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They slept with their heads just a few feet from the hole. On November 19, the contractors were drinking coffee as usual when their boss arrived. On the radio, he heard that the city had stopped the trains running over the canal. The KMBD was defusing a bomb. The streets around the house were sealed off. He was walking with Rocky in the forest a mile away when he heard the explosion. Two hours later, when the all-clear siren sounded, Dietrich drove over to his place with a friend and his son.

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He could barely speak. Where his house had once stood was a crater more than 60 feet across, filled with water and scorched debris. Dietrich wiped away tears. He was less than a year from retirement. Early one morning at the headquarters of the Brandenburg KMBD in Zossen, Reinhardt swept his hand slowly across a display case in his spartan, linoleum-floored office. These are Russian ones, these are English ones.

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These are mine fuses. At 63, Reinhardt was in the last few days of his career in bomb disposal and looking forward to gardening, collecting stamps and playing with his grandchildren. Sallow and world-weary, he said it was impossible to tell how long it would take to clear Germany of unexploded ordnance. We have to look directly underneath the houses. Late the following day, as the wet wind slapped viciously at the plastic roof overhead, I sat with Paule Dietrich in what had been his carport. A few feet of grass separated it from the spot where his house once stood.

The bomb crater had been filled in, and Dietrich was living there in a mobile home.

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He kept the carport for entertaining, and had equipped it with a fridge, a shower and furniture donated by friends and supporters from Oranienburg, where he has become a minor celebrity. Sitting at a small table, Dietrich chain-smoked Chesterfields and drank instant coffee. He produced an orange binder filled with photographs of his former home: as it was when he bought it; when he and his colleagues were decorating it; and, finally, as it was after the bomb had reached the end of its year fuse. Dietrich said he realized that he and his family had been lucky: Every summer, his grandchildren had played in a plastic pool near where the bomb had been lying; at night, they slept in a mobile home beside the pool.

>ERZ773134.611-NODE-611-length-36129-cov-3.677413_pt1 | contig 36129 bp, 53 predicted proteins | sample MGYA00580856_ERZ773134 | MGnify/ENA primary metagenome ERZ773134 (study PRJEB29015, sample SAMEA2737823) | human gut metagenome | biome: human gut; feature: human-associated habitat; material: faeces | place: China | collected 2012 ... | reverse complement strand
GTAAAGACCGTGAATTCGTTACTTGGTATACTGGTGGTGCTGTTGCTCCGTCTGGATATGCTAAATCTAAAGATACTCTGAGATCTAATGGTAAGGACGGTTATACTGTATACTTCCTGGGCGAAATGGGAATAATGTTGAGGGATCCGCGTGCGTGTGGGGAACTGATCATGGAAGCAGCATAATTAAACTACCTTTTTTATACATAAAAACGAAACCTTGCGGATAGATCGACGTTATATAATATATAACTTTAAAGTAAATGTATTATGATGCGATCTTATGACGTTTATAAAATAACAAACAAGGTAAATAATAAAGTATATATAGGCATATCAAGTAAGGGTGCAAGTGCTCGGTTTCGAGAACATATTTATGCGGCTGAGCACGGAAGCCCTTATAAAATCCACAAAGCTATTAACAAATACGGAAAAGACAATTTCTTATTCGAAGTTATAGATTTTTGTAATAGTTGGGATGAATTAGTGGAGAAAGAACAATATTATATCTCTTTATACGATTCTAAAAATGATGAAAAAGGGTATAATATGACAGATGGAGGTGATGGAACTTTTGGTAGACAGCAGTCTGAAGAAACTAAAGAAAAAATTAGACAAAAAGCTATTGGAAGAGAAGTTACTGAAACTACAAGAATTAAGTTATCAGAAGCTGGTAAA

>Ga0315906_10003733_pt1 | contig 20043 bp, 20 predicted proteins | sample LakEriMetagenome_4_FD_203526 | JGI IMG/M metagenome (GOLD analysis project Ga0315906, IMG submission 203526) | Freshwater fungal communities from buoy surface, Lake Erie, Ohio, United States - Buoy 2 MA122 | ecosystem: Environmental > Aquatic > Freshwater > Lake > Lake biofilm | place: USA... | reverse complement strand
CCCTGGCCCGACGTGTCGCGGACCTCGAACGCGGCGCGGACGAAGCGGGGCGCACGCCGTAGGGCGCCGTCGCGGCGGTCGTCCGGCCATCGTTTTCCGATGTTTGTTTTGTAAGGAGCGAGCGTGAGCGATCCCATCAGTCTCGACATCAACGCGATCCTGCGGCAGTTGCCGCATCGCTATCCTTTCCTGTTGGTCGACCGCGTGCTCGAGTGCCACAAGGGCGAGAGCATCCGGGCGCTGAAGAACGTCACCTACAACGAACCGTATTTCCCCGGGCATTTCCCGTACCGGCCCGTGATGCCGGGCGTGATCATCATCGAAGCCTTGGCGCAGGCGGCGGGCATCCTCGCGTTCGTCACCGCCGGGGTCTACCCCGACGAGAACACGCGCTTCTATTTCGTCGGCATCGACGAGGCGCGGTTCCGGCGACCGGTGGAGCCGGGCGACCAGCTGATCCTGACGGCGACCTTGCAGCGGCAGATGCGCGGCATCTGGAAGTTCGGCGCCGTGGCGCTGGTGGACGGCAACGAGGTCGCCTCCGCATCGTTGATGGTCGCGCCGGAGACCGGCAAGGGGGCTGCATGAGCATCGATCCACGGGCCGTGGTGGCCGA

By the time we met, Dietrich had been offered scant financial compensation by the authorities—technically, the federal government was required to pay only for damage caused by German-made munitions. But among a pile of documents and newspaper clippings he had in the binder was a rendering of the new home he wanted to build on the site. It had once been the best prefabricated bungalow available in East Germany, he said, and a contractor in Falkensee had given him all the components of one, except for the roof. Outside, in the afternoon gloaming, he showed me why.

In the grass at the bottom of the embankment of Lehnitzstrasse was a patch of sandy ground. Men from the city had recently marked it with two painted stakes. Paule Dietrich had two more unexploded American bombs at the end of his yard. Subscribe or Give a Gift. Sign up. SmartNews History. History Archaeology. World History. Science Age of Humans. Future of Space Exploration. Human Behavior.

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  1. Stunning Aviation Art Reveals WWII Fighting That'll Never Be Seen Again?
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  4. May 14, PM. It is essentially a bomber pilot's story, but it also tells of grinding operational pressure, the brotherhood of the crew, and their abiding fears of injury and death. From the Pilot: For a few brief months in the spring of my life I flew bombers against the defences of Germany. Partly through good training and hard work but mostly through luck, I survived.

    Many whom I knew were not so fortunate.

    But we all lived in vital and exhilarating times, the memory of which still seems too important and relevant to be lost with the passing of our generation. My book is an attempt to fix my own memories. I have tried to convey how we, as aircrew, experienced war, how we lived and how we flew.

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    I have tried to communicate the sense of adventure and comradeship. I hope the reader will be entertained and, from time to time, amused. But most of all I hope you will come to the end of "Luck and a Lancaster" with a true and greater understanding of we who served in Bomber Command during those momentous years. More than 56, British and Commonwealth aircrew and , Germans died in the course of the RAF's attempt to win the war by bombing. The struggle began in with a few score primitive Whitleys, Hampdens and Wellingtons, and ended six years later with 1, Lancasters, Halifaxes and Mosquitoes razing whole cities in a single night.

    Max Hastings traced the developments of area bombing using a wealth of documents, letters, diaries and interviews with key surviving witnesses. Bomber Command is his classic account of one of the most controversial struggles of the war. It is a relief as well as a revelation not to have to read another romanticized "Boy's Own" version of the war. The book derives its title from British Air Marshall "Bomber" Harris's phrase, "They sowed the wind and now they are going to reap the whirlwind," which, in turn, comes from Hosea Harris's passion, which led him to order the bombing of civilian targets in Germany, also earned him the nickname "Butcher.

    The crews' fear was obviously justified when we consider that of the 5, Canadians on the bombers, almost 75 per cent of them died. But the stories of bravery and survival are mystifying and miraculous.